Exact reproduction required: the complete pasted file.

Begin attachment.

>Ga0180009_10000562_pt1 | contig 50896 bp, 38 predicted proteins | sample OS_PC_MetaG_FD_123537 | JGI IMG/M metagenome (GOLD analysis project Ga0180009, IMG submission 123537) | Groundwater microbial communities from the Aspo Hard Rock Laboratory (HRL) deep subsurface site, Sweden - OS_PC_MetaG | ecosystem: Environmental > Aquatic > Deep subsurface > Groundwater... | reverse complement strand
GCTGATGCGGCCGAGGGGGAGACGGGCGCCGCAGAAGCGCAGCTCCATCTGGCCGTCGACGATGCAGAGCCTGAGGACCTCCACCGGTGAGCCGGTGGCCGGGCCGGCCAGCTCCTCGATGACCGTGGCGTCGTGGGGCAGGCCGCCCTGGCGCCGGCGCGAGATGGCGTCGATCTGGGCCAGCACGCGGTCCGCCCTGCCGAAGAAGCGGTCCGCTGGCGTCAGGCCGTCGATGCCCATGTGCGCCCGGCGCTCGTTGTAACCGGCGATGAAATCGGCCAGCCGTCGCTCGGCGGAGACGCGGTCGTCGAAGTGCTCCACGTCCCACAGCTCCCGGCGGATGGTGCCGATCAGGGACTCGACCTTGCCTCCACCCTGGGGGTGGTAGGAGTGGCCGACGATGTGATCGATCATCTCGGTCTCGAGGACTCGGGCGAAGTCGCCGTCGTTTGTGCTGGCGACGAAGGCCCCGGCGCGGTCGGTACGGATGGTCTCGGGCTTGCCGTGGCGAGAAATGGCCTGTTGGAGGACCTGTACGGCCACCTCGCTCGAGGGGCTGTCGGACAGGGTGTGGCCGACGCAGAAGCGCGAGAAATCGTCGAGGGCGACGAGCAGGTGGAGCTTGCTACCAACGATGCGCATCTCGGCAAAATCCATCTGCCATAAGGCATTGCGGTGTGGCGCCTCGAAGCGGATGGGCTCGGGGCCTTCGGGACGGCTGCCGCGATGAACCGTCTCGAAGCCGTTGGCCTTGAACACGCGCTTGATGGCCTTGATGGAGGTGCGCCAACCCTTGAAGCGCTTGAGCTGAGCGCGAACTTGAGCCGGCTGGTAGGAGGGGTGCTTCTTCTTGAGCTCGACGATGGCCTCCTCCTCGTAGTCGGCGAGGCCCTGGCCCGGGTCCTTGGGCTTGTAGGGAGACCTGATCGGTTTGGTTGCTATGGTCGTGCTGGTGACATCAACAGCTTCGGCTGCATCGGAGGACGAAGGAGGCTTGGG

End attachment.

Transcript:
>Ga0180009_10000562_pt1 | contig 50896 bp, 38 predicted proteins | sample OS_PC_MetaG_FD_123537 | JGI IMG/M metagenome (GOLD analysis project Ga0180009, IMG submission 123537) | Groundwater microbial communities from the Aspo Hard Rock Laboratory (HRL) deep subsurface site, Sweden - OS_PC_MetaG | ecosystem: Environmental > Aquatic > Deep subsurface > Groundwater... | reverse complement strand
GCTGATGCGGCCGAGGGGGAGACGGGCGCCGCAGAAGCGCAGCTCCATCTGGCCGTCGACGATGCAGAGCCTGAGGACCTCCACCGGTGAGCCGGTGGCCGGGCCGGCCAGCTCCTCGATGACCGTGGCGTCGTGGGGCAGGCCGCCCTGGCGCCGGCGCGAGATGGCGTCGATCTGGGCCAGCACGCGGTCCGCCCTGCCGAAGAAGCGGTCCGCTGGCGTCAGGCCGTCGATGCCCATGTGCGCCCGGCGCTCGTTGTAACCGGCGATGAAATCGGCCAGCCGTCGCTCGGCGGAGACGCGGTCGTCGAAGTGCTCCACGTCCCACAGCTCCCGGCGGATGGTGCCGATCAGGGACTCGACCTTGCCTCCACCCTGGGGGTGGTAGGAGTGGCCGACGATGTGATCGATCATCTCGGTCTCGAGGACTCGGGCGAAGTCGCCGTCGTTTGTGCTGGCGACGAAGGCCCCGGCGCGGTCGGTACGGATGGTCTCGGGCTTGCCGTGGCGAGAAATGGCCTGTTGGAGGACCTGTACGGCCACCTCGCTCGAGGGGCTGTCGGACAGGGTGTGGCCGACGCAGAAGCGCGAGAAATCGTCGAGGGCGACGAGCAGGTGGAGCTTGCTACCAACGATGCGCATCTCGGCAAAATCCATCTGCCATAAGGCATTGCGGTGTGGCGCCTCGAAGCGGATGGGCTCGGGGCCTTCGGGACGGCTGCCGCGATGAACCGTCTCGAAGCCGTTGGCCTTGAACACGCGCTTGATGGCCTTGATGGAGGTGCGCCAACCCTTGAAGCGCTTGAGCTGAGCGCGAACTTGAGCCGGCTGGTAGGAGGGGTGCTTCTTCTTGAGCTCGACGATGGCCTCCTCCTCGTAGTCGGCGAGGCCCTGGCCCGGGTCCTTGGGCTTGTAGGGAGACCTGATCGGTTTGGTTGCTATGGTCGTGCTGGTGACATCAACAGCTTCGGCTGCATCGGAGGACGAAGGAGGCTTGGG